The main difference between lactose and allolactose is that lactose is a disaccharide formed by the condensation of glucose and galactose, whereas allolactose is a product of transglycosylation of lactose by β-galactosidase that serves as the inducer for the Lac operon.
Lactose and allolactose are two disaccharides. Also, both are sugars found in milk.
Key Areas Covered
1. What is Lactose
– Definition, Features, Importance
2. What is Allolactose
– Definition, Features, Importance
3. Similarities Between Lactose and Allolactose
– Outline of Common Features
4. Difference Between Lactose and Allolactose
– Comparison of Key Differences
What is Lactose
Lactose is the disaccharide sugar found in milk and milk products. The condensation of galactose and glucose makes up lactose. It forms a β-1→4 glycosidic linkage. Hence, the systematic name of lactose is β-D-galactopyranosyl-(1→4)-D-glucose. Glucose and galactose are major hexose sugars that are important in many metabolic reactions, including energy production. The dairy industry produces tons of lactose. Moreover, whey consists of 4/8% of lactose. When you consider the uses, lactase or β-D-galactopyranosyl-(1→4)-D-glucose is the enzyme responsible for the digestion of lactose inside the small intestine. In addition, digestion turns lactose into two simple sugars: glucose and galactose.
Furthermore, lactose is important in absorbing calcium, copper, zinc, and phosphorus. Further to these, undigested lactose is used by intestinal microbiota. Lactose also promotes the growth of bifidobacteria in the gastrointestinal tract. Besides, lactose is one of the main sources of galactose, which plays a role in developing the brain and nervous system. However, it’s important to note that 65% of the human population cannot digest lactose without the enzyme lactase. This condition is known as lactose intolerance.
What is Allolactose
Allolactose is another disaccharide sugar found in milk. It is composed of glucose and galactose. However, it forms β1-6 glycosidic linkage between glucose and galactose. Instead, a β1-4 glycosidic linkage occurs between glucose and galactose in lactose. Moreover, the formation of allolactose occurs by the occasional transglycosylation of lactose by β-galactosidase. Function-wise, allolactose is a repressor of the Lac operon present in E. coli and other enteric bacteria. The tetrameric Lac repressor binds to the allolactose, inducing a conformational change that prevents the binding of Lac repressor to the Lac operator. It induces the transcription of the Lac operon.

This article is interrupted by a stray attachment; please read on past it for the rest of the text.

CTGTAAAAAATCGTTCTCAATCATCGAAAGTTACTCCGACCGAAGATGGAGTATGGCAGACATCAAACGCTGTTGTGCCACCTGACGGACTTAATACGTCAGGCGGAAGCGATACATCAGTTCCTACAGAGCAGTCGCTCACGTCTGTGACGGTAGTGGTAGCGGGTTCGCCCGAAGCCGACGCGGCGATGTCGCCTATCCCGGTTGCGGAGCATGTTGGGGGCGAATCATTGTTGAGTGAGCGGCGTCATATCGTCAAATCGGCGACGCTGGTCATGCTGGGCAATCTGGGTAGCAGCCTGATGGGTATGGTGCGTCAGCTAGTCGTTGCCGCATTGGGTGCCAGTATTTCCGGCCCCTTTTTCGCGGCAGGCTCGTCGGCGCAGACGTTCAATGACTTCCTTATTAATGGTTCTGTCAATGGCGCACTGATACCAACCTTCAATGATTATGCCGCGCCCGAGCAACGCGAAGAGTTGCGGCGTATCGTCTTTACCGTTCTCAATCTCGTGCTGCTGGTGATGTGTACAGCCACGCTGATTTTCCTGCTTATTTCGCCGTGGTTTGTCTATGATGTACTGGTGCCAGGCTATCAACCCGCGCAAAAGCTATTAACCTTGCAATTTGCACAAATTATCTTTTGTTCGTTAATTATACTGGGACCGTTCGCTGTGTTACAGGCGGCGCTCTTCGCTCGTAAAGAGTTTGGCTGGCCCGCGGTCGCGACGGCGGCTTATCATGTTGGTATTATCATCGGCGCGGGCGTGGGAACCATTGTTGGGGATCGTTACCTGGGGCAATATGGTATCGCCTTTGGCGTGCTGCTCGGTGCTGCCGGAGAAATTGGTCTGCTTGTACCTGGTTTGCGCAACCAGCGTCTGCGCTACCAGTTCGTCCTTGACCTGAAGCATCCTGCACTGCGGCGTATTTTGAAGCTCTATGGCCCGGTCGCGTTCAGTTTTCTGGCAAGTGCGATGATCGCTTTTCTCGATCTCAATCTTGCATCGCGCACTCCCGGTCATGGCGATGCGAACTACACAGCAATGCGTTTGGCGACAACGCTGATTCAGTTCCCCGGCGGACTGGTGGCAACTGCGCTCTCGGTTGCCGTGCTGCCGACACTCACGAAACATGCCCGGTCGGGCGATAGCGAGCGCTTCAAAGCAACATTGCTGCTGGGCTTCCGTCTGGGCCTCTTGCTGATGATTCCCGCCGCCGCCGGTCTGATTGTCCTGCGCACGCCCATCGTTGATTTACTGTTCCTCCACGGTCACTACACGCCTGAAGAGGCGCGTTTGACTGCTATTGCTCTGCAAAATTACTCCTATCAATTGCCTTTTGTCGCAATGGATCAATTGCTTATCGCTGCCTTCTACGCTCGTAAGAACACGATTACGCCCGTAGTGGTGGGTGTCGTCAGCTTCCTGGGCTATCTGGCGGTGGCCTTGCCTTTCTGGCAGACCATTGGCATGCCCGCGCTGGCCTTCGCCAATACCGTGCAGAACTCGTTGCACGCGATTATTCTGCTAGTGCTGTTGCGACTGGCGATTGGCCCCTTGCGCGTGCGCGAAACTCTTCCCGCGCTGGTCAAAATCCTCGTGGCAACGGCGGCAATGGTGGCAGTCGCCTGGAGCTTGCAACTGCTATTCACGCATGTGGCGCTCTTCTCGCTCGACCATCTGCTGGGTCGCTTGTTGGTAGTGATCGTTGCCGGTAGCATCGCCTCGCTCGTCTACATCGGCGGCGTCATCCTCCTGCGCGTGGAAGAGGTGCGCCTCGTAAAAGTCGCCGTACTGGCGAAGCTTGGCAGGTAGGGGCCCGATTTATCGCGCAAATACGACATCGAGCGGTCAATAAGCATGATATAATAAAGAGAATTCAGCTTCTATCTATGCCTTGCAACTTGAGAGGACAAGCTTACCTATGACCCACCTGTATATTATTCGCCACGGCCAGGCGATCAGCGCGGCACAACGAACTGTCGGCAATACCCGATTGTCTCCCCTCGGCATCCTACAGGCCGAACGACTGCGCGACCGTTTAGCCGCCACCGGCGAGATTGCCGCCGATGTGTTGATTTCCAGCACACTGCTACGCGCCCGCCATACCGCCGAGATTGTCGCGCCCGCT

Moreover, a non-hydrolyzable analog of allolactose, IPTG (isopropyl β-D-1-thiogalactopyranoside), is used for the induction of the Lac operon in molecular biology. An inducer can regulate gene expression in two ways: removing the repressor or binding the activators. Notably, the inducer binds to the repressor, removing it from the operator site. It allows the binding of RNA polymerase with the promoter. The inducer of the Lac operon is allolactose. Or else, activators can bind into the activator DNA sequences when the inducer is not present.
Similarities Between Lactose and Allolactose
- Lactose and allolactose are two disaccharides found in milk.
- They provide galactose for the synthesis of glycogen in infants.
Difference Between Lactose and Allolactose
Lactose refers to a disaccharide, sugar C12H22O11, which is present in milk and yields glucose and galactose upon hydrolysis, especially lactic acid upon fermentation. In contrast, allolactose refers to a disaccharide sugar found in milk similar to lactose.
Glucose and galactose form lactose, while transglycosylation of lactose by β-galactosidase forms allolactose.
Glucose and galactose form β1-4 glycosidic linkage in lactose, while glucose and galactose form β1-6 glycosidic linkage in allolactose.
Lactose provides galactose for synthesizing liver glycogen, while allolactose induces Lac operon.
In brief, lactose and allolactose are two disaccharide sugars found in milk. They provide galactose for the synthesis of glycogen in infants. Lactose is composed of glucose and galactose. In comparison, allolactose forms by the transglycosylation of lactose by β-galactosidase. Also, it can induce Lac operon. Therefore, the main difference between lactose and allolactose is their formation.
- Lactose. Lactose – an overview | ScienceDirect Topics. (n.d.).
- Allolactose. Allolactose – an overview | ScienceDirect Topics. (n.d.).